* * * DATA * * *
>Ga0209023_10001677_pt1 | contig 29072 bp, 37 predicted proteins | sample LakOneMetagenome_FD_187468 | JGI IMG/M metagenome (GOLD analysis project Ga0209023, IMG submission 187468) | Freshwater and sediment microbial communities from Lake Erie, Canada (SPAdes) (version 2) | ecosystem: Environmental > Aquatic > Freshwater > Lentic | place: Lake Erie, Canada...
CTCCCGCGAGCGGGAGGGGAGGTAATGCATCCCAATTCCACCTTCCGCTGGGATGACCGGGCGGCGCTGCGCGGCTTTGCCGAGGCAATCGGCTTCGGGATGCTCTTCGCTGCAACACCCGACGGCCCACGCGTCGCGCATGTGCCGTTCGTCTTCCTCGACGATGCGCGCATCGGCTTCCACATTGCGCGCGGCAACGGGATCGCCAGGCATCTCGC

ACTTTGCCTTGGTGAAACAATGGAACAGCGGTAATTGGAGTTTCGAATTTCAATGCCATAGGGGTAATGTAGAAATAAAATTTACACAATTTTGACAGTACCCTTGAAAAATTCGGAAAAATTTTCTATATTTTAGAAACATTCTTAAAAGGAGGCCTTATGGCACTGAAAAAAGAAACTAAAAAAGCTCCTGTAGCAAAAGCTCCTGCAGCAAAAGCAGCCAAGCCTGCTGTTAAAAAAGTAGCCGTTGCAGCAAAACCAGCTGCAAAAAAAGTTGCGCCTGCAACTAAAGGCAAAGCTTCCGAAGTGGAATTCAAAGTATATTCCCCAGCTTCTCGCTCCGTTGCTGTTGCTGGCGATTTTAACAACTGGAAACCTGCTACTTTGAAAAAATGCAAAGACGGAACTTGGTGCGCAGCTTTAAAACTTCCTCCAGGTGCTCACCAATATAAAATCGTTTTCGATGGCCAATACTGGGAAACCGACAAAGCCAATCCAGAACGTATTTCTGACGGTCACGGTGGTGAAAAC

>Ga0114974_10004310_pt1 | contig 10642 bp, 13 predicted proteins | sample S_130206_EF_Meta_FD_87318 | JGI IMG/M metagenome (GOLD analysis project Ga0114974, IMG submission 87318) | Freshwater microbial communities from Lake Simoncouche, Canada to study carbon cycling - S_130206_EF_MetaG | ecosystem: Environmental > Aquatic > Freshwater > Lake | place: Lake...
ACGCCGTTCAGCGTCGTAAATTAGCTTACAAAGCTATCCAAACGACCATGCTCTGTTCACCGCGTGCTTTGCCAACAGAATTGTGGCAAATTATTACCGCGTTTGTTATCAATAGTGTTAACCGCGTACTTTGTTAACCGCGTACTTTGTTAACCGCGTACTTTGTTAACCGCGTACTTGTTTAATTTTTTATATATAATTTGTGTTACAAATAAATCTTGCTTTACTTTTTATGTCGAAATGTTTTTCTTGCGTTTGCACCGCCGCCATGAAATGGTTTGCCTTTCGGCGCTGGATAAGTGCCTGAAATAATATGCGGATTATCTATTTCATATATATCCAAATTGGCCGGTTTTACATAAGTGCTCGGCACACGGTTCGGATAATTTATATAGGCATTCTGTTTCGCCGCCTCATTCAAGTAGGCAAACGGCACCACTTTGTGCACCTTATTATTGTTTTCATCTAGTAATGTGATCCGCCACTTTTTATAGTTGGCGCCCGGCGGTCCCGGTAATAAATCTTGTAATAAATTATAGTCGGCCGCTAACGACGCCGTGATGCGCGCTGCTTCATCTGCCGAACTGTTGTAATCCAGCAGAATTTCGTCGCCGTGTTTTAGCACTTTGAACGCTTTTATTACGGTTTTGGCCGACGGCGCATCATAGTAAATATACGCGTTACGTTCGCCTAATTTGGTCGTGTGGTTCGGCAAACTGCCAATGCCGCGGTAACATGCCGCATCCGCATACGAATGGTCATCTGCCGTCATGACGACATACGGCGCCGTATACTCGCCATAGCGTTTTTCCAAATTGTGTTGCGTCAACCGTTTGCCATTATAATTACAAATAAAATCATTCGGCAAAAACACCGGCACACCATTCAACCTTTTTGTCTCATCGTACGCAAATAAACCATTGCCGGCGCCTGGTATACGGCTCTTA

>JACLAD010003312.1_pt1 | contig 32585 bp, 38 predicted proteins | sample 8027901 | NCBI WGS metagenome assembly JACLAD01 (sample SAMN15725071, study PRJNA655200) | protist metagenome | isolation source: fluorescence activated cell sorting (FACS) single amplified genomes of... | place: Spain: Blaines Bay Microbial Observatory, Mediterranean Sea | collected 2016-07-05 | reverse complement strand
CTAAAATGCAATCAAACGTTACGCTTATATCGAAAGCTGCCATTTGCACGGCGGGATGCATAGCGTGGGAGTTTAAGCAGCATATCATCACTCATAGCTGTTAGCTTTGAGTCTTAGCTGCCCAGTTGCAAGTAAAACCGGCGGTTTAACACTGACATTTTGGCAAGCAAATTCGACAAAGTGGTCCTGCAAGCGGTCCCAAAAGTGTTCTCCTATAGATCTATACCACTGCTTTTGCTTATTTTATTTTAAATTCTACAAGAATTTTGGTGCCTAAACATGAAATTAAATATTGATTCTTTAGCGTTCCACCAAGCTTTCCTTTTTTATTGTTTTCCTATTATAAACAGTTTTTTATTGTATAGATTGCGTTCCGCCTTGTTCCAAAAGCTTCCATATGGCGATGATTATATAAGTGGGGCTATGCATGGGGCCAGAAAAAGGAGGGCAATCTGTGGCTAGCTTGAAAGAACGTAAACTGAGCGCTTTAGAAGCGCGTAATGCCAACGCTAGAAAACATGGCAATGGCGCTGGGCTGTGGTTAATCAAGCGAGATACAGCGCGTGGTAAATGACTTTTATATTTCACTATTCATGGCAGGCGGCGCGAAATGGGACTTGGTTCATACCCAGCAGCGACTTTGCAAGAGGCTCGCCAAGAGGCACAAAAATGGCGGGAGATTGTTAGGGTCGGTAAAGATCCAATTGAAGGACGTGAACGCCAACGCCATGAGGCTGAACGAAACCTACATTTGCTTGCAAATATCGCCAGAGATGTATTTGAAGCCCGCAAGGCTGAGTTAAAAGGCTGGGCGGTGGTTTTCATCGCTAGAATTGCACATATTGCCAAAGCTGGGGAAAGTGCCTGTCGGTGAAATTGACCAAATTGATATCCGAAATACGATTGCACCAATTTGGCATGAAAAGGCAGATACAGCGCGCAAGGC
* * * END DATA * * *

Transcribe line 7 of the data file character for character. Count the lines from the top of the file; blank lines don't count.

CTAAAATGCAATCAAACGTTACGCTTATATCGAAAGCTGCCATTTGCACGGCGGGATGCATAGCGTGGGAGTTTAAGCAGCATATCATCACTCATAGCTGTTAGCTTTGAGTCTTAGCTGCCCAGTTGCAAGTAAAACCGGCGGTTTAACACTGACATTTTGGCAAGCAAATTCGACAAAGTGGTCCTGCAAGCGGTCCCAAAAGTGTTCTCCTATAGATCTATACCACTGCTTTTGCTTATTTTATTTTAAATTCTACAAGAATTTTGGTGCCTAAACATGAAATTAAATATTGATTCTTTAGCGTTCCACCAAGCTTTCCTTTTTTATTGTTTTCCTATTATAAACAGTTTTTTATTGTATAGATTGCGTTCCGCCTTGTTCCAAAAGCTTCCATATGGCGATGATTATATAAGTGGGGCTATGCATGGGGCCAGAAAAAGGAGGGCAATCTGTGGCTAGCTTGAAAGAACGTAAACTGAGCGCTTTAGAAGCGCGTAATGCCAACGCTAGAAAACATGGCAATGGCGCTGGGCTGTGGTTAATCAAGCGAGATACAGCGCGTGGTAAATGACTTTTATATTTCACTATTCATGGCAGGCGGCGCGAAATGGGACTTGGTTCATACCCAGCAGCGACTTTGCAAGAGGCTCGCCAAGAGGCACAAAAATGGCGGGAGATTGTTAGGGTCGGTAAAGATCCAATTGAAGGACGTGAACGCCAACGCCATGAGGCTGAACGAAACCTACATTTGCTTGCAAATATCGCCAGAGATGTATTTGAAGCCCGCAAGGCTGAGTTAAAAGGCTGGGCGGTGGTTTTCATCGCTAGAATTGCACATATTGCCAAAGCTGGGGAAAGTGCCTGTCGGTGAAATTGACCAAATTGATATCCGAAATACGATTGCACCAATTTGGCATGAAAAGGCAGATACAGCGCGCAAGGC